Please leave any comment if you have any additional data or interpretation. Further study and analysis of results are needed, of course.

Python / Cython / Java / Go / Rust

I’m in love with Python. At first I had to use it because I had to make and maintain some Subversion hooks, and hated its indentations, that reminded me of Fortran.

Some years ago I rediscovered it, and I love it as a programming language, it is a language you can have fun programming with, powerful, logical and complete. And it is open source. Recently I discovered Django, and it has become my web framework of choice.

But this Python has a problem. It is not fast as a rattle snake, but slow as a snail. As you may know, Python is interpreted. Unlike C or C++, you cannot compile a machine code executable that the CPU can run directly. The interpreter takes the source file and generates a “*.pyc” byte-code file that is then read for execution. It is a step further than simply interpreting the source code, like BASIC, but it is not real machine code compilation. There are other languages, like Java, that use the same technique.

So let’s do something to accelerate a language we love. Can we compile Python? We have “Cython”, a tool we can use to generate machine code from a Python source code.  Cool! So we have it! Fast Python code, the panacea. Well, it depends. Let’s have a look.

Let’s take a little piece of code that concatenates strings, in Python:

def test_fun():
 s = ""
 for i in range(100000):
 s = s + "/" + str(i)

def main():
 test_fun()

if __name__ == "__main__": main()

If we execute it with python interpreter:

$ time python test.py
real 0m3.766s
user 0m1.812s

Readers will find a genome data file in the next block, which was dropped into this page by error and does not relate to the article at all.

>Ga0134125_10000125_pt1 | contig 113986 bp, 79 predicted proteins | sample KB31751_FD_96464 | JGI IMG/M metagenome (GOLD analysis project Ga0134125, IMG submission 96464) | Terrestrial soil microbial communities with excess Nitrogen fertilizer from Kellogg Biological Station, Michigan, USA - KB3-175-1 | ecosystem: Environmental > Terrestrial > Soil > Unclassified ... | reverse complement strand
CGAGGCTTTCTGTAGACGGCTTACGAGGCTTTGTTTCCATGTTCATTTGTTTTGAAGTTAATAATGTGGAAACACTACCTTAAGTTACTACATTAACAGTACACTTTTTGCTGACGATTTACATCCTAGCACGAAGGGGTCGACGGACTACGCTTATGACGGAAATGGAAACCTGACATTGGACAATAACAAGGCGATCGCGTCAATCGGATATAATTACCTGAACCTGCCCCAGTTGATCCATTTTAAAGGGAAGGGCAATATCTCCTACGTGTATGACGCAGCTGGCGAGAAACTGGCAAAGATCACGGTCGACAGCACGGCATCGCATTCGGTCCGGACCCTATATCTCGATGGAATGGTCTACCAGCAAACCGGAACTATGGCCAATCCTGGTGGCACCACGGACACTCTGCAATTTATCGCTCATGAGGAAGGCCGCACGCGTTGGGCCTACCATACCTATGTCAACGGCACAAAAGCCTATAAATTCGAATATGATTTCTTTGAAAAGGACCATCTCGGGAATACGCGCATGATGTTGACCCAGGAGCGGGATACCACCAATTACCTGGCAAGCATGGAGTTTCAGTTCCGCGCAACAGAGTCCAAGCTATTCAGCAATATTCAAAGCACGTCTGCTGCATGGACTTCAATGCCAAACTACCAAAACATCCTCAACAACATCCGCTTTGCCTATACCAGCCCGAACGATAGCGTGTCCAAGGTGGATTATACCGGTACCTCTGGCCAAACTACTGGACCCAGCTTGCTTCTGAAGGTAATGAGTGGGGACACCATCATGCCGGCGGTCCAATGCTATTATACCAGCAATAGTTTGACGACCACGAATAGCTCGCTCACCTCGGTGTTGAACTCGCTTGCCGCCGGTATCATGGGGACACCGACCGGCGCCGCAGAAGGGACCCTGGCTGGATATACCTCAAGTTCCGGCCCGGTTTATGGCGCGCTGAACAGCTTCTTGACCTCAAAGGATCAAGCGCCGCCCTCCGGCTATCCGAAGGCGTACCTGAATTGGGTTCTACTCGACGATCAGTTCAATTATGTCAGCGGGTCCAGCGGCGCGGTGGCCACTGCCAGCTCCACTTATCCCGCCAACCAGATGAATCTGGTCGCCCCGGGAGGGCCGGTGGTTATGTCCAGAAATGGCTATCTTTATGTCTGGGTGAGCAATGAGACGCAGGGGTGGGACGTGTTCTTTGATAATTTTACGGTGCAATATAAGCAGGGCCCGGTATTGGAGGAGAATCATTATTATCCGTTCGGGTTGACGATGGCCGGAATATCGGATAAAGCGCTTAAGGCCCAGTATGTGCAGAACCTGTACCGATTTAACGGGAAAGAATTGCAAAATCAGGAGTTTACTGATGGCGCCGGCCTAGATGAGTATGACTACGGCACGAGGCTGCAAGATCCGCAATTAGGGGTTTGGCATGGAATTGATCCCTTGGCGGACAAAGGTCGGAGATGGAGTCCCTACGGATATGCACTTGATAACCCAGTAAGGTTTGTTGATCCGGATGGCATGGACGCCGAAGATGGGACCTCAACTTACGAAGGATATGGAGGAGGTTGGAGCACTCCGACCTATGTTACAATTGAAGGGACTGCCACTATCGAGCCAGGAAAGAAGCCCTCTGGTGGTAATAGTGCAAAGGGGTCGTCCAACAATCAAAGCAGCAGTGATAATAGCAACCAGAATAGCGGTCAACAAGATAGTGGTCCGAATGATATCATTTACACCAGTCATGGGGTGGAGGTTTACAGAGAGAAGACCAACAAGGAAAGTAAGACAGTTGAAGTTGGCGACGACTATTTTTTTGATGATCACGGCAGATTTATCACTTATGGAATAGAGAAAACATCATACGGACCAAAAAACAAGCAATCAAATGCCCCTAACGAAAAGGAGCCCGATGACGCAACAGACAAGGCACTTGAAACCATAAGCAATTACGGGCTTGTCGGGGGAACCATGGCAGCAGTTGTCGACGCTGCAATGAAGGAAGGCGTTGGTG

sys 0m1.955s

With cython, a C source can be generated, that you can compile with gcc. Let’s give it a chance:

$ cython -2 --embed test.py
$ gcc -pthread -fPIC -fwrapv -O2 -Wall -fno-strict-aliasing -I/usr/include/python2.7 -lpython2.7 -o test test.c
$ time ./test
real 0m6.895s
user 0m3.293s
sys 0m3.552s

Oh, no! Compilation <> acceleration. I’m sure this test is too simple, optimizations can be done and all that, maybe cython is good at some specifical tasks, etc. But as you can see, the time as almost double. Not very promising. C code generated by Cython is not optimized at all. In this particular case, it is pesimized.

If we want fast programs, I’m afraid Python is not the choice. But if you want to program fast, Python is your language.

Let’s try to fall in love with some other languages. Well, I have been a Java programmer for years, and I used to love it. I suspect Java will be faster. Let’s translate that simple program to Java. I don’t want to use StringBuffer, instead I want to do it as clear and simple as it is in my Python example above:

package javatest;

public class Test {
   public static void main(String []args) {
     String s = "";
     for (int i=0;i<100000;i++){
        s = s + "/" + Integer.toString(i);
     }
   }
}

How faster will it be?
time will tell us the truth:

$ time java javatest.Test

real	0m36.517s
user	0m37.533s
sys	0m0.277s

Oh, no! My good old Java is slower than Python for this simple task! What can I do now?
It is not two times slower, but TEN times slower. I’m sure that with StringBuffer we can do something better, maybe another day (or you can give me the answer in the comments below).